43. 43. Fox-Anderson
  44. 44. Fox-Anderson
  45. 45. Fox-Anderson
  46. 46. Fox-Anderson - edges
  47. 47. Fox-Anderson - edges
  48. 48. Congress-Cumberland / Peppermint Park
  49. 49. Congress-Cumberland / Peppermint Park
  50. 50. Congress-Cumberland / Peppermint Park
  51. 51. Congress-Cumberland / Peppermint Park
  52. 52. Congress-Cumberland / Peppermint Park
  53. 53. Congress-Cumberland / Peppermint Park
  54. 54. N. Greenleaf Street
  55. 55. N. Greenleaf Street
  56. 56. Community-Based Connections: Encouragement • Walk to School Day • Walking School Bus • Contests • Social Marketing
  57. 57. Community-Based Connections: Education
  58. 58. Long-Term: Enforcement
  59. 59. Connections: Reconnecting the Grid …or not 1886 1951 2000
  60. 60. Bicycle Connections
  61. 61. Bicycle Boulevards
  62. 62. Connections: Short Term/East Oxford B.BLVD
  63. 63. Connections: N. Oxford Crossing
  64. 64. Connections: Standpipe Park Path
  65. 65. Connections: Standpipe Park Path
  66. 66. Connections: Standpipe Park Path
  67. 67. Connections: Romasco Lane
  68. 68. Connections: Root Cellar
  69. 69. Connections: Washington Avenue
  70. 70. Washington Ave
  71. 71. Washington Ave
  72. 72. PerspectivePerspective To a driver: LOS A To an economist: LOS F To a driver: LOS F To an economist: LOS A
  73. 73. Washington and Fox
  74. 74. Streetscape Toolbox • Roadway width • Lane striping • Landscaped medians • Sidewalk width • Curb extensions • Parkways • Street trees • Other streetscape elements • Adjacent building wall and treatment • Ground floor use and treatment
  75. 75. Start by Thinking of Streets as Places "If we can develop and design streets so that they are wonderful, fulfilling places to be,…then we will have successfully designed about one-third of the city directly and had an immense impact on the rest." Allan B. Jacobs
  76. 76. Striping – Bicycle Lanes
  77. 77. Sidewalk Widths
  78. 78. Curb Extensions
  79. 79. Landscaped Medians
  80. 80. Parkway Treatment Retail w/ curbside parking: paved with big tree wells Residential or no curbside parking: landscaped Parkway Zone: 3’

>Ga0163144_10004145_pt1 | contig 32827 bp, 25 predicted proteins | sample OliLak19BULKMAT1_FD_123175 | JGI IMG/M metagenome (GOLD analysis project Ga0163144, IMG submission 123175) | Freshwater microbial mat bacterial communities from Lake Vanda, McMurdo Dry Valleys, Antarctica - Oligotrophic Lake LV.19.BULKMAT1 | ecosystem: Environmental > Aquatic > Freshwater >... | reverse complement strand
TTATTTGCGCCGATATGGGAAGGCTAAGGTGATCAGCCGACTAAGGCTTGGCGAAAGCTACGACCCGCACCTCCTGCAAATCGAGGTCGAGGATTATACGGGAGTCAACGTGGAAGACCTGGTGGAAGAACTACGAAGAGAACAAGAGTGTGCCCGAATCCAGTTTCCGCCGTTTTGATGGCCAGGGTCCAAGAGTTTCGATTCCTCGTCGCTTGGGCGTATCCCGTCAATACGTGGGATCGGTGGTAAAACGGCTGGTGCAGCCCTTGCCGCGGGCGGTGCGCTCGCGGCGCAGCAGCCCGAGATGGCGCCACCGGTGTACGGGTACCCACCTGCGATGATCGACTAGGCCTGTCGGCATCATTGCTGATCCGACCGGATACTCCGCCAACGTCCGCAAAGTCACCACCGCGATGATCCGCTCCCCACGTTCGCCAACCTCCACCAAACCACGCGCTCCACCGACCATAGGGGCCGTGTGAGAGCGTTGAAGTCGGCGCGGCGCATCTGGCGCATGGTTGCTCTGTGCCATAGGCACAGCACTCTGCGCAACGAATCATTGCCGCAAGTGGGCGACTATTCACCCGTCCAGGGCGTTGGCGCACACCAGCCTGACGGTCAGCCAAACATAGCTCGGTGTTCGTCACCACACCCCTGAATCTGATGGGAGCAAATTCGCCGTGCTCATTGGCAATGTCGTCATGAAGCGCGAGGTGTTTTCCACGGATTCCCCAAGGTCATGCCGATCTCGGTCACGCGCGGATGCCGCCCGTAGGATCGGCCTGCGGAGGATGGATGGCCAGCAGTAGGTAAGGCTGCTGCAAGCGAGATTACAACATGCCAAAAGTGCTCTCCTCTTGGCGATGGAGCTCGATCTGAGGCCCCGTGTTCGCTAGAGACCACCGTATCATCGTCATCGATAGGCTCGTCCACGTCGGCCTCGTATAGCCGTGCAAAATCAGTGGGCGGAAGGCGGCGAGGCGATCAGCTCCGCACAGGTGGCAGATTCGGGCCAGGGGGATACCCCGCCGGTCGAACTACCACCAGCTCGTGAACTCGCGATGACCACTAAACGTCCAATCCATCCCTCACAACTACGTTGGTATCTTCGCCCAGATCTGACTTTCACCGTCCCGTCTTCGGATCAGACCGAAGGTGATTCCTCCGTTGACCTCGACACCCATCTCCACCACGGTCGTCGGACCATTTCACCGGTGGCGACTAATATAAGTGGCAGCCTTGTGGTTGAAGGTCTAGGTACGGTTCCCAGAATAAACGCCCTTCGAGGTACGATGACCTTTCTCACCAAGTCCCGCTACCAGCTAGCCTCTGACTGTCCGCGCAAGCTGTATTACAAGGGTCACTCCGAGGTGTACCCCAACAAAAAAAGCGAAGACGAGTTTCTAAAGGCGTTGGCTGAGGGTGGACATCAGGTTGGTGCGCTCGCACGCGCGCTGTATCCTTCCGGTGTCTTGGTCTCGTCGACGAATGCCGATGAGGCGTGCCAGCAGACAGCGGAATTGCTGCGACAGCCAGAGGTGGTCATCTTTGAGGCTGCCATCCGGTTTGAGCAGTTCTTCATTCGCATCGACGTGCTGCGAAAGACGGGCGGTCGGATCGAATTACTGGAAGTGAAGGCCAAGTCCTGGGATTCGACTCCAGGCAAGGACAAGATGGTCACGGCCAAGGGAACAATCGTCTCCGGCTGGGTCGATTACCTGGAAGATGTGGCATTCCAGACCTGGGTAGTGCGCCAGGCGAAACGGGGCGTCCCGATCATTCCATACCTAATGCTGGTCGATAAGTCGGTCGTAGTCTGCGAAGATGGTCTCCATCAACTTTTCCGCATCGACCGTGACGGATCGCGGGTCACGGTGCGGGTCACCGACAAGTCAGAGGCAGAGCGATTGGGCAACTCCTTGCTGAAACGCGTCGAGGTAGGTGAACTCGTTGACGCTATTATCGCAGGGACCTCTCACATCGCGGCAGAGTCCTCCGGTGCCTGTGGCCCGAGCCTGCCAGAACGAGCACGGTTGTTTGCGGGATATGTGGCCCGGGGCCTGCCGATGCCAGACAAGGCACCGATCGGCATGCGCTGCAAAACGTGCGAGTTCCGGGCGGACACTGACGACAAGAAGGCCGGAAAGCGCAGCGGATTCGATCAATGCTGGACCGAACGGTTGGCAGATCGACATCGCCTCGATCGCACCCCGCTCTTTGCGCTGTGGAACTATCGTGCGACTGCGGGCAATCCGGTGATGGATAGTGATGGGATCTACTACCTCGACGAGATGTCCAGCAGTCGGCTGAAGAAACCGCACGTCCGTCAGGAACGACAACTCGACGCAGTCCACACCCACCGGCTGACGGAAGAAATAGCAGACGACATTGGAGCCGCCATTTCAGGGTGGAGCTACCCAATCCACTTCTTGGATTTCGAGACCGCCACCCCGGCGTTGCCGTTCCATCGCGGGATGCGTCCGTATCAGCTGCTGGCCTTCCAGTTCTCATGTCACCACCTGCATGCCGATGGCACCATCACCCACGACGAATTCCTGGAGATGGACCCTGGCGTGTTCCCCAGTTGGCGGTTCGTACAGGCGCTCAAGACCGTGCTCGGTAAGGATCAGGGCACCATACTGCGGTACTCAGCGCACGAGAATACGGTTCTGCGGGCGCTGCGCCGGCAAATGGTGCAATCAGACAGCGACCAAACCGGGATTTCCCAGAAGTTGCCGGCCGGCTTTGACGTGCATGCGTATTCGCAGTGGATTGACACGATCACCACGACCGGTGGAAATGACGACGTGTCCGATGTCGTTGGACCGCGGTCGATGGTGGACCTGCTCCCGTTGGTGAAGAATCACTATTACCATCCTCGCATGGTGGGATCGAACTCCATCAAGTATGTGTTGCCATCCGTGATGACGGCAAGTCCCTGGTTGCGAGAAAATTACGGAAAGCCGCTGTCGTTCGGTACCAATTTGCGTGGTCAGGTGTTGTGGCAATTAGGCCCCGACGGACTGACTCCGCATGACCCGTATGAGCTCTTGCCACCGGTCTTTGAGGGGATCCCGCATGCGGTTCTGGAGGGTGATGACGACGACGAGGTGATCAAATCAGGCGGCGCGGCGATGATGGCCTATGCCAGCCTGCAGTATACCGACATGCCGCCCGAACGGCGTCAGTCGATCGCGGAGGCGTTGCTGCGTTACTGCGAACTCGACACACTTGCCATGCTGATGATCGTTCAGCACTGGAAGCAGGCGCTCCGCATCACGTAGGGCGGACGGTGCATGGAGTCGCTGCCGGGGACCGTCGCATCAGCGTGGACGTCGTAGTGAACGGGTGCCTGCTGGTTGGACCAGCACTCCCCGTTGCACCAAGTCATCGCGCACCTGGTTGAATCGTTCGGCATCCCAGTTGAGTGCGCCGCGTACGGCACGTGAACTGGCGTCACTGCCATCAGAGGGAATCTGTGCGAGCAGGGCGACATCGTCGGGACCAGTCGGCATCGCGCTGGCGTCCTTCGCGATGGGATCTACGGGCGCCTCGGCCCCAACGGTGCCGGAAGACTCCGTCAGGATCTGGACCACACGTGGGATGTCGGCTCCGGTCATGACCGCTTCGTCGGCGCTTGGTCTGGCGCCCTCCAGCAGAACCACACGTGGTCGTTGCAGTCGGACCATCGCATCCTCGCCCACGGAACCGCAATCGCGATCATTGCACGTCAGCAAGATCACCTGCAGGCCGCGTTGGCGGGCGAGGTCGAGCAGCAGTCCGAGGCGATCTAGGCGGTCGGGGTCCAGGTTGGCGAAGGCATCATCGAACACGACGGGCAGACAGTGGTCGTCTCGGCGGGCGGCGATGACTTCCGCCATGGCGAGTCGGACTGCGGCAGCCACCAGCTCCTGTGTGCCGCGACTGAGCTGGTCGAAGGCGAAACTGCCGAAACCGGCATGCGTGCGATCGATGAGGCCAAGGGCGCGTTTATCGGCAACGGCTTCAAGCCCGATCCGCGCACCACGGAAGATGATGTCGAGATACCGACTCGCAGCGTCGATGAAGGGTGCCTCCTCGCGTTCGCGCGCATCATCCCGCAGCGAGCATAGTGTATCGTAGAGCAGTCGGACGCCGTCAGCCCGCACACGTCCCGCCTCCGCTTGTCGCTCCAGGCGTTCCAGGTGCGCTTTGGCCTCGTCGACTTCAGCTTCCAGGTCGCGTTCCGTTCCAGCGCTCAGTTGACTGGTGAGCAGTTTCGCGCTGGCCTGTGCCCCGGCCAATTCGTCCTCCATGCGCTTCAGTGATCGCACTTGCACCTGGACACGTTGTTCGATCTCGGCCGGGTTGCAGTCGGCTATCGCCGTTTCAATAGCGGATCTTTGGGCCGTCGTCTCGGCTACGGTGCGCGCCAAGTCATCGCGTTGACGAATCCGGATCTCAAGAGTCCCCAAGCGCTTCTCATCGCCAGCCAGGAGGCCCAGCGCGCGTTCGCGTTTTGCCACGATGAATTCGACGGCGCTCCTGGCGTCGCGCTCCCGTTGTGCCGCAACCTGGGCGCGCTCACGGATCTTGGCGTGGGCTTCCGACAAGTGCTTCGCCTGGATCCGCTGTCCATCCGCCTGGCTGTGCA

81. 81. Parkway Landscaping
  82. 82. Parkway Bioswales
  83. 83. Street Trees
  84. 84. Typical tree forms The Right Tree for Street Conditions
  85. 85. The Right Street Conditions for Trees • Parkways/Bioswales • Large tree wells • Structural soil
  86. 86. Pedestrian Street Lights
  87. 87. Roadway Lights
  88. 88. Bus Stop Improvements
  89. 89. Other Street Furniture
  90. 90. Ground Floor Treatment: Retail/Service Districts • Building wall along the sidewalk • Street level design that encourages pedestrian activity
  91. 91. Building Ground Floor
  92. 92. Building Ground Floor
  93. 93. Open Space – Creating Usable Spaces Along Streets
  94. 94. Resulting Street Experience
  95. 95. Gardens and Local Food Production
  96. 96. Garden and Local Food Production • Expand gardens and orchard • Include green houses to extend growing season • Include youth in production and market • Expand to include nursery stock for local sale
  97. 97. Energy
  98. 98. Energy • Provide educational connection to solar panels on East End Community School • Review potential for district heating system with combined sewer analysis – Biomass delivery from rail extension – Piping installed if roads are disturbed during stormwater separation – Creative funding or Efficiency Maine Partnership
  99. 99. Stormwater • Use Natural Drainage with: – Stormwater maintenance and improvements – Pedestrian improvements
  100. 100. Communities by Design www.aia.org/livable